More Nonsense About MBA Salaries

May 24, 2010 by  
Filed under Uncategorized

Business Week is adding suspicious fuel to the fire in the argument about the value of Business School.  Citing non-scientific, user-submitted salary data from Payscale is the first clue as to the dubious-ness of the massive salaries earned by MBAs from top business schools.  Second, even if the data were true, historical performance is no indicator of future success.  Just ask the MBAs from the Class of 2010.  Offers are way down and salaries are too.

In the last month, we’ve received feedback regarding  job offers and salaries from contacts at MBA programs at UTexas-Austin, Yale, Babson, and Georgetown.  While this is not scientific data either, we’ve heard the same thing from all:  few job offers and much lower than expected salaries.  From our UTexas-Austin contact, the report was that less than 25% received job offers, most of which were for those who concentrated in Finance.  From our contacts at Babson, Georgetown, and Yale, the report was similar.  Less than 33% of 2010 MBAs received offers, and almost all of them went to those who focused in finance. Further, many of the MBAs received offers at ~$50-75,000, which for many MBA grads was lower than pre-MBA salary.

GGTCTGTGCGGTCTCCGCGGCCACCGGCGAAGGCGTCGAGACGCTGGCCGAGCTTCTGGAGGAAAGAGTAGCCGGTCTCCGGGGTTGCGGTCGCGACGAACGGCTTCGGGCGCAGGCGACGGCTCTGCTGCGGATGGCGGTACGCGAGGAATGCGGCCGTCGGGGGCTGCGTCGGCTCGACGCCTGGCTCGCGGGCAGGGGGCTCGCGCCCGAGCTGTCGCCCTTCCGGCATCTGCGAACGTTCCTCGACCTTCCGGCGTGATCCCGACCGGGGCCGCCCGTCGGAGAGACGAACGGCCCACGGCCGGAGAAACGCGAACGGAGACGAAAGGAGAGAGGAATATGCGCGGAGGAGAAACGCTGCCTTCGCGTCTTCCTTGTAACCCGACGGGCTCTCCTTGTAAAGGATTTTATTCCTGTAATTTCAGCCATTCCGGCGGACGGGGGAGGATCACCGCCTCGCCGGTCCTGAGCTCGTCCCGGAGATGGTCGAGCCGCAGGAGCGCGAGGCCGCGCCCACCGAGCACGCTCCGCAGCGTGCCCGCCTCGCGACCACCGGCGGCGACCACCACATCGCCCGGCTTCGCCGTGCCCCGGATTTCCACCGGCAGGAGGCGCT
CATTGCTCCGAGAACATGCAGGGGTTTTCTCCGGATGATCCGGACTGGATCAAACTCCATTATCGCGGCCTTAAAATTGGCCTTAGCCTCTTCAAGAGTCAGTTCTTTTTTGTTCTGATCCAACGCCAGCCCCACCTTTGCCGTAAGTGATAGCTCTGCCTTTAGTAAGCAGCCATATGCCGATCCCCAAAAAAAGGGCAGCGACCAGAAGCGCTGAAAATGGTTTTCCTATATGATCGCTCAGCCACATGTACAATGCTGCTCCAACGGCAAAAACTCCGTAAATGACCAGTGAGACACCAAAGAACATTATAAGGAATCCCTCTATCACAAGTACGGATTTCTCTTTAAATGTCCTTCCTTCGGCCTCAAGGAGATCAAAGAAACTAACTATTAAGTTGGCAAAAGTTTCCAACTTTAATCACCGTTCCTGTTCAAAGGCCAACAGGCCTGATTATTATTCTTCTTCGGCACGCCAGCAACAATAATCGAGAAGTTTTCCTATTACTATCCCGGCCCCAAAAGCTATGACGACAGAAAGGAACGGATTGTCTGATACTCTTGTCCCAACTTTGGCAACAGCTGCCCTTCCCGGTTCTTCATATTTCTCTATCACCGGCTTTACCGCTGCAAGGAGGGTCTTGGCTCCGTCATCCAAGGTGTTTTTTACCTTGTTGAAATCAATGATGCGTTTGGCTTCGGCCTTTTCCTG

Clearly, the top finance MBAs have and will continue to earn good money.  The MBA has been a lucrative option in years past for most, but the return on investment has been shrinking for the median for some time.  If you are considering an MBA program for the next several years, you should do significant research on the outcomes for recent grads.  Get some real data from recent grads, find out the length of time from graduation to job offer.  Find out the post-MBA vs. pre-MBA salary and position.  Be certain that your area of focus is seeing returns on an MBA in the marketplace.  Don’t make the mistake of assuming that all MBAs do as well as a selected few in finance.


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